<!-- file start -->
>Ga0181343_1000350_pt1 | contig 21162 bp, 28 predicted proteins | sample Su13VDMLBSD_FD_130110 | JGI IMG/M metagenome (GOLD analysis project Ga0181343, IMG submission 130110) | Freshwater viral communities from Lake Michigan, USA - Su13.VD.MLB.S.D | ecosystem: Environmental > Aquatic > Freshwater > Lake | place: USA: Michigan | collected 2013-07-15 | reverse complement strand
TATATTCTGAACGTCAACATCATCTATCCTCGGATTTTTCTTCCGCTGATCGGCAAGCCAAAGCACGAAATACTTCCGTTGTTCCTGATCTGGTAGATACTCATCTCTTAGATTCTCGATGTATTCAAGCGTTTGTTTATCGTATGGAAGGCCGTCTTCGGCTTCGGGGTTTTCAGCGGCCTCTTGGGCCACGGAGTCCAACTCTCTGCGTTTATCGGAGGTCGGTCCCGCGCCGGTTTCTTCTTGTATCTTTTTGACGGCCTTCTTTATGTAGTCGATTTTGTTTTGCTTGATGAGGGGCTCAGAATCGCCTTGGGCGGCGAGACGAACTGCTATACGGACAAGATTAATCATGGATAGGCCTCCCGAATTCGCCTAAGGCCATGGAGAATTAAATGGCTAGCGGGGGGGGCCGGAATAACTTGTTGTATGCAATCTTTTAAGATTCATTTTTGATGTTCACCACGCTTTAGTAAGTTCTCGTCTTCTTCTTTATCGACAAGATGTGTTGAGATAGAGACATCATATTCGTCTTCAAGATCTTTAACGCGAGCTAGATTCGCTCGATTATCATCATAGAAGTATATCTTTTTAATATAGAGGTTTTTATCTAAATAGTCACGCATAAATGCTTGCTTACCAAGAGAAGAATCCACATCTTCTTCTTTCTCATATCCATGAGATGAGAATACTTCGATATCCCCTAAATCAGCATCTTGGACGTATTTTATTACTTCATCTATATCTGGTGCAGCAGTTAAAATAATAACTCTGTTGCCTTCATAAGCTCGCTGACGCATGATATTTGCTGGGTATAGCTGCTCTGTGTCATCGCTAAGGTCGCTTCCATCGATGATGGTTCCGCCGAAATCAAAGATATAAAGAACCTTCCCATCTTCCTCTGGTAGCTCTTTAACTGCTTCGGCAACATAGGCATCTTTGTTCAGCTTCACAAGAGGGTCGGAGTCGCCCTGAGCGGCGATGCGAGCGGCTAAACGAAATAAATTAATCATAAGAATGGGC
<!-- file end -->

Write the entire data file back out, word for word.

>Ga0181343_1000350_pt1 | contig 21162 bp, 28 predicted proteins | sample Su13VDMLBSD_FD_130110 | JGI IMG/M metagenome (GOLD analysis project Ga0181343, IMG submission 130110) | Freshwater viral communities from Lake Michigan, USA - Su13.VD.MLB.S.D | ecosystem: Environmental > Aquatic > Freshwater > Lake | place: USA: Michigan | collected 2013-07-15 | reverse complement strand
TATATTCTGAACGTCAACATCATCTATCCTCGGATTTTTCTTCCGCTGATCGGCAAGCCAAAGCACGAAATACTTCCGTTGTTCCTGATCTGGTAGATACTCATCTCTTAGATTCTCGATGTATTCAAGCGTTTGTTTATCGTATGGAAGGCCGTCTTCGGCTTCGGGGTTTTCAGCGGCCTCTTGGGCCACGGAGTCCAACTCTCTGCGTTTATCGGAGGTCGGTCCCGCGCCGGTTTCTTCTTGTATCTTTTTGACGGCCTTCTTTATGTAGTCGATTTTGTTTTGCTTGATGAGGGGCTCAGAATCGCCTTGGGCGGCGAGACGAACTGCTATACGGACAAGATTAATCATGGATAGGCCTCCCGAATTCGCCTAAGGCCATGGAGAATTAAATGGCTAGCGGGGGGGGCCGGAATAACTTGTTGTATGCAATCTTTTAAGATTCATTTTTGATGTTCACCACGCTTTAGTAAGTTCTCGTCTTCTTCTTTATCGACAAGATGTGTTGAGATAGAGACATCATATTCGTCTTCAAGATCTTTAACGCGAGCTAGATTCGCTCGATTATCATCATAGAAGTATATCTTTTTAATATAGAGGTTTTTATCTAAATAGTCACGCATAAATGCTTGCTTACCAAGAGAAGAATCCACATCTTCTTCTTTCTCATATCCATGAGATGAGAATACTTCGATATCCCCTAAATCAGCATCTTGGACGTATTTTATTACTTCATCTATATCTGGTGCAGCAGTTAAAATAATAACTCTGTTGCCTTCATAAGCTCGCTGACGCATGATATTTGCTGGGTATAGCTGCTCTGTGTCATCGCTAAGGTCGCTTCCATCGATGATGGTTCCGCCGAAATCAAAGATATAAAGAACCTTCCCATCTTCCTCTGGTAGCTCTTTAACTGCTTCGGCAACATAGGCATCTTTGTTCAGCTTCACAAGAGGGTCGGAGTCGCCCTGAGCGGCGATGCGAGCGGCTAAACGAAATAAATTAATCATAAGAATGGGC